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Johnson C. Smith University inaugurates new president

In ceremony honoring Presbyterian legacy, Carter announces vision for global education and youth outreach

May 11, 2009

Dr. Ronald Lee Carter accepts the University scepter as a symbol of his installation as president.

Dr. Ronald Lee Carter accepts the University scepter as a symbol of his installation as president. —Johnson C. Smith University

LOUISVILLE

ohnson C. Smith University (JCSU) in Charlotte, NC, inaugurated Ronald Lee Carter as the historically Black Presbyterian college’s 13th president on April 16 with several days of activities.

Carter assumed the presidency on July 1 of last year, succeeding Dorothy Cowser Yancy, who retired after 14 years. Carter’s investiture coincided with the college’s 142nd Founders’ Day. 

JCSU was founded in 1867 by Rev. Samuel Alexander and Rev. W.L. Miller — two Presbyterian ministers — during a meeting of then Catawba Presbytery in the church basement of the Charlotte congregation now known as First United Presbyterian Church.

The Rev. Gregory M. Busby Sr., pastor of First United Church, opened the inauguration, held in the college’s gymnasium, saying, “Johnson C. Smith University has established a reputation for preparing men and women for leadership and service.” 

Busby noted present and future collaborations between the congregation and the JCSU community, including Carter’s filling of the First United pulpit last fall at the church’s homecoming. “I’m excited about forging partnerships,” Busby said, “based on mutual ties of the Presbyterian founders … and building into the 21st century.”

In Carter’s inaugural speech, he called the traditions and past accomplishments of the university “stepping stones for future progress.” Busby agreed, saying the relationship between the church and the university “one of honoring the past, but focusing on how to make history now.”

Carter promoted his vision for the university as a “campus climate conducive for students who grew up in foster care to be successful.” Carter himself has served both as a long-term foster father and a short-term emergency caregiver. Each year, 20,000 individuals age out of foster care in the United States, according to the Network on Transitions to Adulthood, a University of Pennsylvania-based consortium of researchers.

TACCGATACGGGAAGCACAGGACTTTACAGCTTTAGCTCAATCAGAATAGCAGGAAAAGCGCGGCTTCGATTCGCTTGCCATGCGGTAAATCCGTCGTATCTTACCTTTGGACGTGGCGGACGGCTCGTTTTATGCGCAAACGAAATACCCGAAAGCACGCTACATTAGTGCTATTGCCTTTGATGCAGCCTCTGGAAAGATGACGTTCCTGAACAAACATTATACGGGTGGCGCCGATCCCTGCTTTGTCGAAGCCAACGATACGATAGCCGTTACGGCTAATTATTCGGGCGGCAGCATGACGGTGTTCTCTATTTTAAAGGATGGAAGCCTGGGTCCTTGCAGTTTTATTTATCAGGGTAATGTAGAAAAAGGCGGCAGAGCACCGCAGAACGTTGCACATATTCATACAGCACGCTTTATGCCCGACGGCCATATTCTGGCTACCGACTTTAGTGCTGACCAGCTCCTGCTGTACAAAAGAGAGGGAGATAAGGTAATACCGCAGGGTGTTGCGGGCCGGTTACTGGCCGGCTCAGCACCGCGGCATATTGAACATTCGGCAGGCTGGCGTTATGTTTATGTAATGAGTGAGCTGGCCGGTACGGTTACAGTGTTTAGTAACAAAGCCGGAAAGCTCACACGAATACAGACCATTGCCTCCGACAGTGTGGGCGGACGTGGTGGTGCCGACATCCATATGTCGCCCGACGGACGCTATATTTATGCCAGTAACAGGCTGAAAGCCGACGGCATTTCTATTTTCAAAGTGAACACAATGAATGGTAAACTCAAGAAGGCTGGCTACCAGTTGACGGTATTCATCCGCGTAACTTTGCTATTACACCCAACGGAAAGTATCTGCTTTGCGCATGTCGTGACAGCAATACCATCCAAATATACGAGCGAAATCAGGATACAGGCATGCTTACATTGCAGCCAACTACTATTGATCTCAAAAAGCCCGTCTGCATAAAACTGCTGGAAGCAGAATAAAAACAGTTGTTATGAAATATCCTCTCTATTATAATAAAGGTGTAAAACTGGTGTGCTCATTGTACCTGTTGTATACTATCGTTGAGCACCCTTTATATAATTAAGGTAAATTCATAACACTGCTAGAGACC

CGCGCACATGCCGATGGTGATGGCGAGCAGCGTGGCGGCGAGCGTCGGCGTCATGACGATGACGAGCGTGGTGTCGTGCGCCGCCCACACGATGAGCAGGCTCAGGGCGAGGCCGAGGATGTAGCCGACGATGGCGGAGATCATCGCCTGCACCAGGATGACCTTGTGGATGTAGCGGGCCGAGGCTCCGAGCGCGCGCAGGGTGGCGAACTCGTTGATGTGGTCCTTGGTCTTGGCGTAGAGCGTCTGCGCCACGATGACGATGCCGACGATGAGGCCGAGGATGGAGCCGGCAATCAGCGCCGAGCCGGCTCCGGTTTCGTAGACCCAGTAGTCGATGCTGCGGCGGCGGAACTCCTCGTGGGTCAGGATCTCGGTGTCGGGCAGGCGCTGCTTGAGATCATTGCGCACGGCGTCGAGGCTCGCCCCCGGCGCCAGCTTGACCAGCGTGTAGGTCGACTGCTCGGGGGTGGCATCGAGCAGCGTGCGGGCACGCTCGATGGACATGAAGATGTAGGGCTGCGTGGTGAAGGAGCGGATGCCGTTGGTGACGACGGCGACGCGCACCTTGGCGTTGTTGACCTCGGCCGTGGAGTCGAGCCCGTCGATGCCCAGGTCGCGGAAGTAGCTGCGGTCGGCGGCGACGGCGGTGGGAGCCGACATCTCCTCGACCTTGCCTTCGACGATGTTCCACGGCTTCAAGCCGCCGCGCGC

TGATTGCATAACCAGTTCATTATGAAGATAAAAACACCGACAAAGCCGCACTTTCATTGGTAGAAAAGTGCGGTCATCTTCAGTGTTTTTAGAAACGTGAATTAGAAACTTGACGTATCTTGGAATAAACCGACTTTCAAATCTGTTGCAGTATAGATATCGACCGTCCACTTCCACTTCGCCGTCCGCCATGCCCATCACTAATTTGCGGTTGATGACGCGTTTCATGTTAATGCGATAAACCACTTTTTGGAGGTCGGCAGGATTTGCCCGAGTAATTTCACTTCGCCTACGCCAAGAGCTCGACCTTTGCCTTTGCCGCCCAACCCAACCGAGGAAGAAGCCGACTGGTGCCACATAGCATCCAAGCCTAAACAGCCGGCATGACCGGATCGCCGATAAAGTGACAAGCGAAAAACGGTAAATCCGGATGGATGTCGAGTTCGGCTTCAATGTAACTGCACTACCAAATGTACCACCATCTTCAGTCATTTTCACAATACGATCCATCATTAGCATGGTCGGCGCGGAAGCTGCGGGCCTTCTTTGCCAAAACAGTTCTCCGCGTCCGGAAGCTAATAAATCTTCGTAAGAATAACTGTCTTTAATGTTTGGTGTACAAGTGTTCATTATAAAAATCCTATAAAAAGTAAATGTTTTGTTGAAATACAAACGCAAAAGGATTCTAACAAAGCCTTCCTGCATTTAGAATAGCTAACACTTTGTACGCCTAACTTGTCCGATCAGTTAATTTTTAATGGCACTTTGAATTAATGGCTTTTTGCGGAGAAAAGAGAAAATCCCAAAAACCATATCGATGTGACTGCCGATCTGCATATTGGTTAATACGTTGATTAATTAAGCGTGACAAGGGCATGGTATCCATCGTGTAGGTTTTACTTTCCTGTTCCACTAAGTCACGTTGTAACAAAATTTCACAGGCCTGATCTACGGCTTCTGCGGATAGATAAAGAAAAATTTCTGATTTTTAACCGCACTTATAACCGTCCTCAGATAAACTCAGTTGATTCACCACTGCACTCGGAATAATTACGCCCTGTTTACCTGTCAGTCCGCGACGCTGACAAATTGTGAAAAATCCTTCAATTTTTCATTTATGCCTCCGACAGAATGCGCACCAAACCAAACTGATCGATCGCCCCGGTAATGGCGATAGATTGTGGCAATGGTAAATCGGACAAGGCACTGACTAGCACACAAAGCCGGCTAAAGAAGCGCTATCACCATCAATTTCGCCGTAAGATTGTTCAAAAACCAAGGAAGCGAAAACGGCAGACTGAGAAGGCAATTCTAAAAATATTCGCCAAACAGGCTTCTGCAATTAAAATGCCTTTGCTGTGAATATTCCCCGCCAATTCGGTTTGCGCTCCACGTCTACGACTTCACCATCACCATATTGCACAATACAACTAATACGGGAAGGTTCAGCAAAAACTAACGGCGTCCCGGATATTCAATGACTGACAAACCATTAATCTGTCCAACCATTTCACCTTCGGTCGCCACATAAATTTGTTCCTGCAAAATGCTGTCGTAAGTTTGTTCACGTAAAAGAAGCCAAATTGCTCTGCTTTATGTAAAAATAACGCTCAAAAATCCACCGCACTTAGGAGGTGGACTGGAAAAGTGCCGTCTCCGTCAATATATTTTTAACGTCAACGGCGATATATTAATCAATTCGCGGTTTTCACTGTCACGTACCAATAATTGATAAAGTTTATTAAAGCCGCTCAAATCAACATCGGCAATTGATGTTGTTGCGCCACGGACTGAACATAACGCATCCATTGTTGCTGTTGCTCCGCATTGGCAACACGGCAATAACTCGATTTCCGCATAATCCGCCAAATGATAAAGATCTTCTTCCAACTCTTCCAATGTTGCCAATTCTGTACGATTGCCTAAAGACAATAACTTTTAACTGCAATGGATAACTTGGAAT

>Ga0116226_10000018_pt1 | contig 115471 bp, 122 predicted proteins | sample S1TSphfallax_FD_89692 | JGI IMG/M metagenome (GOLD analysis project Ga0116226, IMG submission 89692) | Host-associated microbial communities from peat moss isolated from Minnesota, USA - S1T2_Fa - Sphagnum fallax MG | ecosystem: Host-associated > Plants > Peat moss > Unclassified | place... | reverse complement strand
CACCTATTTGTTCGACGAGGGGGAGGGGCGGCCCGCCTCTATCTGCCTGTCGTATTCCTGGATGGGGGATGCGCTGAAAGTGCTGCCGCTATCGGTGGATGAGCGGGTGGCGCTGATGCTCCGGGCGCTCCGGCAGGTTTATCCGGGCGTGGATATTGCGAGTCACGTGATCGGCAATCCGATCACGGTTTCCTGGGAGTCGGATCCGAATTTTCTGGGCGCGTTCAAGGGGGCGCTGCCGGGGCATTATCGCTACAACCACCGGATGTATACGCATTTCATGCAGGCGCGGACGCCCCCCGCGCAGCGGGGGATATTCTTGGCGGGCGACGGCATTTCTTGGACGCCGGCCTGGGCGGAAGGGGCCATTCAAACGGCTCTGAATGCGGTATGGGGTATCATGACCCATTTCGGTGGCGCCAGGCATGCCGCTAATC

Since his arrival, Carter said, he has met several JCSU students who had lived in foster care as children or been emancipated from foster care at the age of 18. His personal passion for the care and success of foster children, he said, has transformed into an institutional priority.

Carter jump-started his initiative in February when the college hosted a campus visit for 300 foster youth from Charlotte-area high schools. The university is now seeking resources that will allow students to live on campus year-round and to support them with academic and career preparation services, thus extending an environment at JCSU that many staff and students describe as a supportive and caring family.

Another initiative Carter emphasized seeks to provide new educational avenues and civic-engagement opportunities for students through the Smith Institute for Applied Research.

“Centers of Excellence” within the Institute focus on diversity, minority health, Homeland Security-Science Technology Engineering Mathematics (HS-STEM), and global education.

“It’s exciting to have a comprehensive program of global education to understand [the global economy] and work within it,” Carter said.

Each Center will be equipped with a fellow, a faculty researcher, and student researcher.

To demonstrate his enthusiasm for global education — he wants every student to have a passport — Carter led a two-week passport registration drive, with JCSU paying the fees for applications and bringing U.S. Postal Service staff to campus.

Twelve students won all-expense paid trips to Italy during the drive. The trips will take place as soon as the school year ends this month.

This year, U.S. News and World Report ranked JCSU among the top ten of “America’s Best Black Colleges,” also known as Historically Black Colleges and Universities (HBCUs).

Carter said he wants to take the university farther, to “demonstrate what an HBCU is for the twenty-first century.”

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